From February 2017, information about the work of the MRC/CSO Social and Public Health Sciences Unit, University of Glasgow is available and updated on the University of Glasgow website.

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A new study of cohort attrition, and ways to reduce it, has commenced.

New Study: Attrition in MRC Cohort Studies

posted on: Jun 21, 2007


Background to the study

Longitudinal cohort studies follow a group of individuals over a period of time, often many years. They can be used to study the incidence of disease and health behaviours, and the aetiology of many diseases.

Study participant recruitment and retention strategies are a vital part of the cohort study process. Poor strategies may lead to both selective recruitment and attrition. This limits how generalisable the findings are, and can result in biased estimates of association, which can lead to inaccurate conclusions and over/underestimations of study effects.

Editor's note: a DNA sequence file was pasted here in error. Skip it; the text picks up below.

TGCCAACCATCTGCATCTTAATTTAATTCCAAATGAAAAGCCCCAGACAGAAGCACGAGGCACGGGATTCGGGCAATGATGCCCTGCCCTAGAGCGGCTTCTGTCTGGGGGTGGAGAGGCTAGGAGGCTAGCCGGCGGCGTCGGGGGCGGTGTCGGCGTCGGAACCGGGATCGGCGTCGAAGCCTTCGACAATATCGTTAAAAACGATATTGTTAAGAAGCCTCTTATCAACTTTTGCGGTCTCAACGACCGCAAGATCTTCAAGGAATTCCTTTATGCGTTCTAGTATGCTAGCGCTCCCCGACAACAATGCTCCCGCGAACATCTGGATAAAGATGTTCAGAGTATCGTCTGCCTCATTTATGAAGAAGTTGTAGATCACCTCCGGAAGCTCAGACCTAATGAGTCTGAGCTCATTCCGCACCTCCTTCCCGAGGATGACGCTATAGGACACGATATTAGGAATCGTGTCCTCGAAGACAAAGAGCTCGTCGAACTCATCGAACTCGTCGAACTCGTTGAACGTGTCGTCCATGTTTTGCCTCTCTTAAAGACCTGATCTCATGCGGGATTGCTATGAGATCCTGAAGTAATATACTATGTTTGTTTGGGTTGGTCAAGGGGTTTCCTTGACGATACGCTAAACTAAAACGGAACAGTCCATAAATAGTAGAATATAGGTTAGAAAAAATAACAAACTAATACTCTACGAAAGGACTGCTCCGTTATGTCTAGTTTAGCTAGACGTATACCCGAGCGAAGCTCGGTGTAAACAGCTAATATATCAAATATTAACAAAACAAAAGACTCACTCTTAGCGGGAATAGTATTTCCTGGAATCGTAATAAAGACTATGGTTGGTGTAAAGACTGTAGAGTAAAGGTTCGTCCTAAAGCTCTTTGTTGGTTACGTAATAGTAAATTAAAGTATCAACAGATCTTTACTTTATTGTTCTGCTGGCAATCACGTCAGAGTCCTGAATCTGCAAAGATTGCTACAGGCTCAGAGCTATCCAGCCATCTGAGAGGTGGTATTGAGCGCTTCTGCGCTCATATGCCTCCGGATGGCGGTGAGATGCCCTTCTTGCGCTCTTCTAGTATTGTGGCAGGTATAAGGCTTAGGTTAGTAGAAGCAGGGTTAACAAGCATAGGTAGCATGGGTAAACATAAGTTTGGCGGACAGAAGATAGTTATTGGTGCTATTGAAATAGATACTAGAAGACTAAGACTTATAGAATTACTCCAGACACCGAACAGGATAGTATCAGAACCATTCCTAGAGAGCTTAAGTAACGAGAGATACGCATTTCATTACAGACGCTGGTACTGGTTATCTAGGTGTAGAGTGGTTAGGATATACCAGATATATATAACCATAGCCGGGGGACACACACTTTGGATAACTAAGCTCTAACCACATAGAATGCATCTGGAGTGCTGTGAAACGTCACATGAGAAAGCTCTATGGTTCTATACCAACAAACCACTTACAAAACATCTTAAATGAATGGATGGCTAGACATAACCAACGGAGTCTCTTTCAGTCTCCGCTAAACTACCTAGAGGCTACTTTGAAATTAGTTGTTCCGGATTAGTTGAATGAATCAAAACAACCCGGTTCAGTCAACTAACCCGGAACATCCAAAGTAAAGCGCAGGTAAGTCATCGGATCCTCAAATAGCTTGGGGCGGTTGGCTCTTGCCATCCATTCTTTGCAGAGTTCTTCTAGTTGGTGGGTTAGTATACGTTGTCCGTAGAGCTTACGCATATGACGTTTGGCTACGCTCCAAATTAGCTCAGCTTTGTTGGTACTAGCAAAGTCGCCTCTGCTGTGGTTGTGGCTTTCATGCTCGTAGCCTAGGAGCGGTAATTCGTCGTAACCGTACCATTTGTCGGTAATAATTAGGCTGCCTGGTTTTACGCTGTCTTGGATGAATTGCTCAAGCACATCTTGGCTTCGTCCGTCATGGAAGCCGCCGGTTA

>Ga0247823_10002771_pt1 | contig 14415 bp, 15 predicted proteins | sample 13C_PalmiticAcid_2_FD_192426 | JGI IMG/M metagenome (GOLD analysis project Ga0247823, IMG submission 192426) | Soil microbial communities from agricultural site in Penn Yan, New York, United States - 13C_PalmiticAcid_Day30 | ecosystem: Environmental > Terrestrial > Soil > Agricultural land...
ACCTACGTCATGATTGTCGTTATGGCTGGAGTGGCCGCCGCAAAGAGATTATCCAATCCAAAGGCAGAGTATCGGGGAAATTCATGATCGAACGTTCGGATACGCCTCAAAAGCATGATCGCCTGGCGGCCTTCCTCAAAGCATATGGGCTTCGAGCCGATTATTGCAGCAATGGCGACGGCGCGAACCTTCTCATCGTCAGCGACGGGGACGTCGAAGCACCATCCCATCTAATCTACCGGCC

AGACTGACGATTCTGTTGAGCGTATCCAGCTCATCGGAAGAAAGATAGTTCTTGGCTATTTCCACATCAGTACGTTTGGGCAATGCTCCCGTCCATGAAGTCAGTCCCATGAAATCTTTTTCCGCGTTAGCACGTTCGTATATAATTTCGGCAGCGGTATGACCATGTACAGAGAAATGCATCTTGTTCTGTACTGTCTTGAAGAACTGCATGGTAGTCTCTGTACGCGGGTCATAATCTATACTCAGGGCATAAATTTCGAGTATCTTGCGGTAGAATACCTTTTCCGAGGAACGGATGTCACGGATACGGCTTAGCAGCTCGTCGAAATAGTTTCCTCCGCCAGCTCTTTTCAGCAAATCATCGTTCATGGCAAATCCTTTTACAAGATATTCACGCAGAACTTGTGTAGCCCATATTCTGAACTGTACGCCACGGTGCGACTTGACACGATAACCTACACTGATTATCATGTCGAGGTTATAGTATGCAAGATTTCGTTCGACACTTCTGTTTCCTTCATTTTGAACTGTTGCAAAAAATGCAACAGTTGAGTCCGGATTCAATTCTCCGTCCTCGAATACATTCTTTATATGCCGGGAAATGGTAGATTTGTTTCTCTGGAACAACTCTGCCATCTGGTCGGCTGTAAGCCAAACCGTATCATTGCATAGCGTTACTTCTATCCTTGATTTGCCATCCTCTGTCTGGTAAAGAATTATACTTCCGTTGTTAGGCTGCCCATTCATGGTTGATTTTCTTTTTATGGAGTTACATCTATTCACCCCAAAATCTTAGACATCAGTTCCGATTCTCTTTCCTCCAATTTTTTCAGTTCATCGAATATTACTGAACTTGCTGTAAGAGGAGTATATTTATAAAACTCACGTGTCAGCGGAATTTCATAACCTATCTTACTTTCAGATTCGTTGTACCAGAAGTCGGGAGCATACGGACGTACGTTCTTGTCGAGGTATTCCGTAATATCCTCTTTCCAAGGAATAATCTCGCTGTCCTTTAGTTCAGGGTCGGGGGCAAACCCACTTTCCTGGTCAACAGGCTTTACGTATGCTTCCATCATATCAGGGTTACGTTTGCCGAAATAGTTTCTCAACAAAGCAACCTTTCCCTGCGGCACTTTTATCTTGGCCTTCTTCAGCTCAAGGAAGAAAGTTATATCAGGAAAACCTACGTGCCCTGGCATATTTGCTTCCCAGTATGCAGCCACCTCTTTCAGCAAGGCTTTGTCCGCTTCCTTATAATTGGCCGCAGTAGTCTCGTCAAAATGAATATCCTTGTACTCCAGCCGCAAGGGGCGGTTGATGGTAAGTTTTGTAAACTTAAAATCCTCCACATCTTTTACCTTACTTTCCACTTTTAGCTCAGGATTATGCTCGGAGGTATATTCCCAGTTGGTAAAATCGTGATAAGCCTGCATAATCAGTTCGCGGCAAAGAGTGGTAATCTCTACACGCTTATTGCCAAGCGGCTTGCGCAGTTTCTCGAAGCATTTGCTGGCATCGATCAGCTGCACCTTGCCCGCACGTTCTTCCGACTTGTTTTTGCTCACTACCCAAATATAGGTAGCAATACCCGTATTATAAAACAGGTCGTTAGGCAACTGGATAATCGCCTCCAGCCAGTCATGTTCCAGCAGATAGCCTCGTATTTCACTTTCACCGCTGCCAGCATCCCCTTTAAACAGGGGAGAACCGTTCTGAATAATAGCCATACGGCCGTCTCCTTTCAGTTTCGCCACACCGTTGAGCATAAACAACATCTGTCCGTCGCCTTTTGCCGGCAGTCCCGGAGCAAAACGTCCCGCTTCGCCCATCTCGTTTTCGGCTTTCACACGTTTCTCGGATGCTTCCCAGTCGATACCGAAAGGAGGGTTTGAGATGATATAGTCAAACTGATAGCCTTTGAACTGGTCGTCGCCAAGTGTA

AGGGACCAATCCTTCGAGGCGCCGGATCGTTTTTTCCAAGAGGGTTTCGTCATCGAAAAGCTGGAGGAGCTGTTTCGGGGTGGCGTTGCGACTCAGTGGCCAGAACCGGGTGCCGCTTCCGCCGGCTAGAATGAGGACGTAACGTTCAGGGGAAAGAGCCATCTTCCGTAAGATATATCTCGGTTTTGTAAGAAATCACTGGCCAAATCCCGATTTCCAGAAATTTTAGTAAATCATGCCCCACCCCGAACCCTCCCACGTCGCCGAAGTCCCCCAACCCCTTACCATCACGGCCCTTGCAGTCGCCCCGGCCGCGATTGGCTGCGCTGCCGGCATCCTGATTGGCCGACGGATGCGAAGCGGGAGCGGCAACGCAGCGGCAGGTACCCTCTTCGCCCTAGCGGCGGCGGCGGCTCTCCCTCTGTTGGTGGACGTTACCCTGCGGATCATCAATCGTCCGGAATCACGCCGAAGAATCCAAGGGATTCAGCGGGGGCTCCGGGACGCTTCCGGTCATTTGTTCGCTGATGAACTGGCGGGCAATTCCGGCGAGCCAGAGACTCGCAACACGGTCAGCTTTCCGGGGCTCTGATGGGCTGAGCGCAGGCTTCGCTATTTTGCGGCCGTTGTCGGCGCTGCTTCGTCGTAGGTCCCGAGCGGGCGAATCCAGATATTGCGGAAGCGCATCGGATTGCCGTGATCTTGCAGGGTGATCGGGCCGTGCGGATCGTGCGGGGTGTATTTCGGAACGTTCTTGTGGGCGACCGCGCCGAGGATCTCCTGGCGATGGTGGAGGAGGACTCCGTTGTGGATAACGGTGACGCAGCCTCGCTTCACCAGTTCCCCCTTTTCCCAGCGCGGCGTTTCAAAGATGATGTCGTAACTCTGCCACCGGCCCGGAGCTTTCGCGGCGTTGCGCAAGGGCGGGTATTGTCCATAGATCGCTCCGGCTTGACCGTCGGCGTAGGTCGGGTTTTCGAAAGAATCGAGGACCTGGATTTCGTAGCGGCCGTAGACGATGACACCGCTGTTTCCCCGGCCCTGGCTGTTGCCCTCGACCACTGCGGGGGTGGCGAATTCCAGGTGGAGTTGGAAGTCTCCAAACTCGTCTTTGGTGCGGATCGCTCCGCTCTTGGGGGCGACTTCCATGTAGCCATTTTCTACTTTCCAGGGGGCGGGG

The 'Maximising Return from Cohorts' Study


This study has three main objectives:

  • to examine the methods used to maintain participation in cohort studies
  • to identify best practice for reducing differential attrition
  • to investigate and disseminate methodologies suitable for the analysis of cohort studies suffering from attrition under different circumstances


Work has just started on the evaluation of retention strategies in MRC funded cohort studies. This project is funded by the MRC's Population Health Sciences Research Network (PHSRN) and jointly run from the MRC Social and Public Health Sciences Unit (SPHSU) in Glasgow and the MRC Biostatistics Unit (BSU) in Cambridge.


The researchers involved in this study are: Cara Booker, Seeromanie Harding and Alastair Leyland who are based at the SPHSU in Glasgow, and Ian White who is based at the BSU in Cambridge.